Tecolote Farm (podcast)Apr 25th, 2012 | By Cecilia | Category: Featured Articles, podcast, the show
Back when I lived on a road called Hog Eye, eight miles east of Austin, Texas in a town called Manor (pronounced MAY-nur), I counted among my neighbors, David Pitre and Katie Kraemer Pitre of Tecolote Farm.
Tecolote is a Spanish word for owl; when David and Katie bought the land that would become their farm, owls were (and remain) abundant.
Tecolote Farm’s 12 acres received organic certification in 1994, and the farm supplies the longest continually running Community Supported Agriculture program—or CSA—in the state of Texas. CSAs are a popular way for consumers to buy local, seasonal food directly from a farmer.
Katie says when they got started, they put flyers advertising their CSA on the windshields of cars parked in the Wheatsville Food Co-op parking lot in Austin. They cultivated their first sixteen members with this old school approach (old school was the only school in the early 90s) and that was the last marketing they had to do for the next ten years. Word of mouth kept them in members, and the members were kept in healthy, delicious organically raised produce.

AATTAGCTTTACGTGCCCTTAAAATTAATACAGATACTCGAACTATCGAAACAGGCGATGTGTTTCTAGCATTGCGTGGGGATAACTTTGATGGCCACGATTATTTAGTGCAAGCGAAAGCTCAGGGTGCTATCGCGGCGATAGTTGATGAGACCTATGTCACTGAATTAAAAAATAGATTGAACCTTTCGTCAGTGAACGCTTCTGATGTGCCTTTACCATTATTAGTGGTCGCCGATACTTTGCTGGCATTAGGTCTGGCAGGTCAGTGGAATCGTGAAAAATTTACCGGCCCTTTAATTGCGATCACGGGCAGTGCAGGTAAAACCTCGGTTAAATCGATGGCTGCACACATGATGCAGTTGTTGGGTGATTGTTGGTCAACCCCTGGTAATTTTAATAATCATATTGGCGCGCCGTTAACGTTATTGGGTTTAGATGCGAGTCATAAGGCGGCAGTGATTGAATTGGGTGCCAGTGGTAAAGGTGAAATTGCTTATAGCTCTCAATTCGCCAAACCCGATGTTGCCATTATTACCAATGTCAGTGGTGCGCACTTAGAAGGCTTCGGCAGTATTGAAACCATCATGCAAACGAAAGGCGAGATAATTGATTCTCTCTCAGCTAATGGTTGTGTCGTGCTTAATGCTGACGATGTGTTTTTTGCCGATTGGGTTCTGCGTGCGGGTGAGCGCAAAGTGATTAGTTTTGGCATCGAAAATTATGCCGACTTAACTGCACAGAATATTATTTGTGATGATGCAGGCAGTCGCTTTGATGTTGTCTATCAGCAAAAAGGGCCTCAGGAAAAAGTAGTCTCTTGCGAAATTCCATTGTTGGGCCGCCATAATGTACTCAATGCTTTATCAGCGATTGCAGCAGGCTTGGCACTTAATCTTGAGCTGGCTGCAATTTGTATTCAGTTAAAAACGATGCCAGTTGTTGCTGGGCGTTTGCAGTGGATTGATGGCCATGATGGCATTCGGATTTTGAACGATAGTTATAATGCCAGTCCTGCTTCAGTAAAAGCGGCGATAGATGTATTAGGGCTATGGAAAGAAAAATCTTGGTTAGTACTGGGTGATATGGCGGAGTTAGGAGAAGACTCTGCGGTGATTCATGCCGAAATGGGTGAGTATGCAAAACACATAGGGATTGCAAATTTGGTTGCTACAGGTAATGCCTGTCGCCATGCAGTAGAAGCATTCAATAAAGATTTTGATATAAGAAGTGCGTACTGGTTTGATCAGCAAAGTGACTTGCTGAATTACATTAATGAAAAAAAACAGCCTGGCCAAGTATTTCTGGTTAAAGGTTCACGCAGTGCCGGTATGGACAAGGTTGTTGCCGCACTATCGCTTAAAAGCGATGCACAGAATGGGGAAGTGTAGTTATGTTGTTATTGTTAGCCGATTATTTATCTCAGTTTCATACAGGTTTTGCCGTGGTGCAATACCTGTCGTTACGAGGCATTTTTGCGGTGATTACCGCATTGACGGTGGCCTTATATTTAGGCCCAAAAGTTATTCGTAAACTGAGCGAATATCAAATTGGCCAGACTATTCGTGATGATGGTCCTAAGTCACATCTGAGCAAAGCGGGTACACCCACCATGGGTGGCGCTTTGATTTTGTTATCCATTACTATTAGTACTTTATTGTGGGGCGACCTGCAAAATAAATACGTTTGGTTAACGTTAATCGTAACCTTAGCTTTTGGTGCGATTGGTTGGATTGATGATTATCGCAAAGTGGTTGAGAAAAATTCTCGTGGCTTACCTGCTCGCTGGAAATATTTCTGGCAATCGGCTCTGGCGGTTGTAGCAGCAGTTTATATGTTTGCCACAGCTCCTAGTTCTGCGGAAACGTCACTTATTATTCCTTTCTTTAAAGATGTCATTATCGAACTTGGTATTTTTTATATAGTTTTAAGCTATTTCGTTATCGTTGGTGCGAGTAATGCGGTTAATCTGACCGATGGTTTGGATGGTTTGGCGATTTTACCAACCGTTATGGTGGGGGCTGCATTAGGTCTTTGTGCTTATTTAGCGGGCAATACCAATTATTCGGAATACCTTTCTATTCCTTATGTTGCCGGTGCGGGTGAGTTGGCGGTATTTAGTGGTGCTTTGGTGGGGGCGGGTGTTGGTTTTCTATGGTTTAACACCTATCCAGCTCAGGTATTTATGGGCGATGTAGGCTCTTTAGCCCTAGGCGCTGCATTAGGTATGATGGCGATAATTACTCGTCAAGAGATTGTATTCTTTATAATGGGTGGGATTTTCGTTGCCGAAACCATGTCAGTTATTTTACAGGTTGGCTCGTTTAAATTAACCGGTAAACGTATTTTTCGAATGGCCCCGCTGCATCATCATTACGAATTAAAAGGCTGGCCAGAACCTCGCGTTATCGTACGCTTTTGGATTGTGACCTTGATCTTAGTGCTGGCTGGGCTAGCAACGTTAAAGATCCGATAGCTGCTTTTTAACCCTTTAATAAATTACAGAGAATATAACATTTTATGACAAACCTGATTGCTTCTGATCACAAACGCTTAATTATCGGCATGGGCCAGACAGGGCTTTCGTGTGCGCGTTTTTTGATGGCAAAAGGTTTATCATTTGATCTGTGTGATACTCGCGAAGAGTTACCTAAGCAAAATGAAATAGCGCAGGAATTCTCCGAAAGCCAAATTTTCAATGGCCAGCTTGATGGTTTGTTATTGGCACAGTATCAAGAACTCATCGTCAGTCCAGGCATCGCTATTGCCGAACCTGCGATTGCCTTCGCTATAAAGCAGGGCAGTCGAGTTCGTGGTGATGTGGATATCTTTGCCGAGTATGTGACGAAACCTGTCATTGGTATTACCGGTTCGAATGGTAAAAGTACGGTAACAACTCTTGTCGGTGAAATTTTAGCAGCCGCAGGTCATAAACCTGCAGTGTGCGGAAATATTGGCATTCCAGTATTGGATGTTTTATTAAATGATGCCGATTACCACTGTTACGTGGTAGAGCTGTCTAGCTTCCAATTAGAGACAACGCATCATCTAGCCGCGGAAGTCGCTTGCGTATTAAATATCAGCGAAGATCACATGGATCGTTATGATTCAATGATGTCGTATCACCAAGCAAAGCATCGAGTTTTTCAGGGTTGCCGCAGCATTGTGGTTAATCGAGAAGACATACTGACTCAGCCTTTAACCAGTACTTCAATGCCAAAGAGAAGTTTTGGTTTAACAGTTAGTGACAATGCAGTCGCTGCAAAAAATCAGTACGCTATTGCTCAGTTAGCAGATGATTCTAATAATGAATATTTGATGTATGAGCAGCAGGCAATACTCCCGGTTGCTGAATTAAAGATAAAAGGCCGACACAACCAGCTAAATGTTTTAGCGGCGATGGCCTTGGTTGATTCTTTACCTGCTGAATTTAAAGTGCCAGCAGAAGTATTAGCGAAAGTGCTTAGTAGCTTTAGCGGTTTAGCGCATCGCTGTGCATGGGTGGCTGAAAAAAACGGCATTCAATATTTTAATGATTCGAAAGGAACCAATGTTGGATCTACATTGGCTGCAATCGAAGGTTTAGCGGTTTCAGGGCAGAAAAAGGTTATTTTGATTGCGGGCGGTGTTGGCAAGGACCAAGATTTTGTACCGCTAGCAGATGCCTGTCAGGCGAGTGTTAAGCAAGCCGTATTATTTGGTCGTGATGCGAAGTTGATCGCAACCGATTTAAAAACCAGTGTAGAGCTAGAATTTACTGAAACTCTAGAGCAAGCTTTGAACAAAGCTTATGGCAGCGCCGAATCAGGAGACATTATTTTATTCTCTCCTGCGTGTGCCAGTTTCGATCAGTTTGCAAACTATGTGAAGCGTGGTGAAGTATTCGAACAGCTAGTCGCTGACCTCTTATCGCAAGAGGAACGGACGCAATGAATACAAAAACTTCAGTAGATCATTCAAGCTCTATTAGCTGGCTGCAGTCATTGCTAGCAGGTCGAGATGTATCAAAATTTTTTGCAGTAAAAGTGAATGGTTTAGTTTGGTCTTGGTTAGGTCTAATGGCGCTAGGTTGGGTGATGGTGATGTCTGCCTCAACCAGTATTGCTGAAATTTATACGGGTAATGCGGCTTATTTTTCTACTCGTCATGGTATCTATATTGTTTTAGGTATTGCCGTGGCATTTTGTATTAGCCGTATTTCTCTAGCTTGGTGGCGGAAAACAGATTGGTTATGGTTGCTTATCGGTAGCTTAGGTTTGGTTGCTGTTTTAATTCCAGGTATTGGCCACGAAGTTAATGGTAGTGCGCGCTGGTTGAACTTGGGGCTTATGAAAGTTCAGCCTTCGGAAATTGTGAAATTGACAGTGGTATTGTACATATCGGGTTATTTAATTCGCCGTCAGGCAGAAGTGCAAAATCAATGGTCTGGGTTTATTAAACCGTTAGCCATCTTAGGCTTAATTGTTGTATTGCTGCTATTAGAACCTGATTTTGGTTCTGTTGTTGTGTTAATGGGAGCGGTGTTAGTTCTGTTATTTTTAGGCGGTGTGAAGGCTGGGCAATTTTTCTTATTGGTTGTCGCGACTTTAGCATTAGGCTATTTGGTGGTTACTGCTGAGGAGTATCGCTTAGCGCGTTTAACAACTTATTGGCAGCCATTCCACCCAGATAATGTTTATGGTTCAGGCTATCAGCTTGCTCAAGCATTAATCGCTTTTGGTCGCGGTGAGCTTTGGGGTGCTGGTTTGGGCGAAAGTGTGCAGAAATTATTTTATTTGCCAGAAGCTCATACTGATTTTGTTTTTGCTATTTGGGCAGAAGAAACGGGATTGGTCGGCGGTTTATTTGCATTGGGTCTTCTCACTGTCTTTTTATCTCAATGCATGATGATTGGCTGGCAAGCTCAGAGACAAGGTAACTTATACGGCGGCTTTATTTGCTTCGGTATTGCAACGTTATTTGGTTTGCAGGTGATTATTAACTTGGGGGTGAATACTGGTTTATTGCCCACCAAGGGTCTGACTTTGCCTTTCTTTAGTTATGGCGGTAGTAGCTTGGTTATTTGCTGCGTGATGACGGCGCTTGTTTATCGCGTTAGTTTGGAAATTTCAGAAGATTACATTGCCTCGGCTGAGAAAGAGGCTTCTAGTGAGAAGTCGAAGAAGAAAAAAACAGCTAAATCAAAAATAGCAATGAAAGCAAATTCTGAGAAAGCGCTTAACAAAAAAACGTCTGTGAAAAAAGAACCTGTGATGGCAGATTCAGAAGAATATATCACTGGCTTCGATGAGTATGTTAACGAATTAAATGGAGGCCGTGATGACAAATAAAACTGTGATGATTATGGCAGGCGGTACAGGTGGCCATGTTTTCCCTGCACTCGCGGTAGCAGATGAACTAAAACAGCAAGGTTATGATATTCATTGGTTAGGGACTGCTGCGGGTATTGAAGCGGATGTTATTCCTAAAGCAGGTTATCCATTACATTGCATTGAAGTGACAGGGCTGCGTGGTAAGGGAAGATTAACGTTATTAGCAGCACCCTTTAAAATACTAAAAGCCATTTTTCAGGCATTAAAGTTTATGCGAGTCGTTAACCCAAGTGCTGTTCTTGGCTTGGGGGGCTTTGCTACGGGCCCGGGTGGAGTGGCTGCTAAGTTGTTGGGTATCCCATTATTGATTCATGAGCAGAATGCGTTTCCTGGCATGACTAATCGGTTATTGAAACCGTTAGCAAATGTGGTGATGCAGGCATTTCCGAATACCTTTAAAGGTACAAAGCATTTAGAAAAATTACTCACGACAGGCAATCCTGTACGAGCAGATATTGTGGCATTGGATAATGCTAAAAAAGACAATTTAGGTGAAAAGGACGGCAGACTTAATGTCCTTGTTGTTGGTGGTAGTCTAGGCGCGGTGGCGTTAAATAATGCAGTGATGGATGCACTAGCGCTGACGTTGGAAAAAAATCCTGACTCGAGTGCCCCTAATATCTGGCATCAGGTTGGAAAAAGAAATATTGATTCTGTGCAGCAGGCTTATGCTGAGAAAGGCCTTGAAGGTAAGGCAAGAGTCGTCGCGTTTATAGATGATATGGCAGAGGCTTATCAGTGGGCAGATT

That doesn’t mean they’ve had an easy row to hoe.
Farming is a 24/7 year-round business for this couple. They raised three children while raising a variety of crops, including rare and heirloom vegetables. They’ve had to deal with with the same kinds of issues those of us who grow organic vegetables gardens deal with, but on a much larger scale.
And then there’s the water.
When they purchased their land, the well on the property had never gone dry–even during the worst drought conditions Central Texas had seen to date, which was in the 1950s. But that changed several years ago when Austin’s growth started pushing east, and demand for water grew. Travis county dug wells to meet the needs, which in the end, dried up Tecolote’s water supply.
But all is not lost. Food writer for the Austin American Statesman, Addie Broyles wrote an article for the paper recently that details the Petri’s water woes, and the solution.
David and Katie plan to grow a variety of healthful organically grown food for the foreseeable future, because at their core they are farmers, and that’s what farmers do.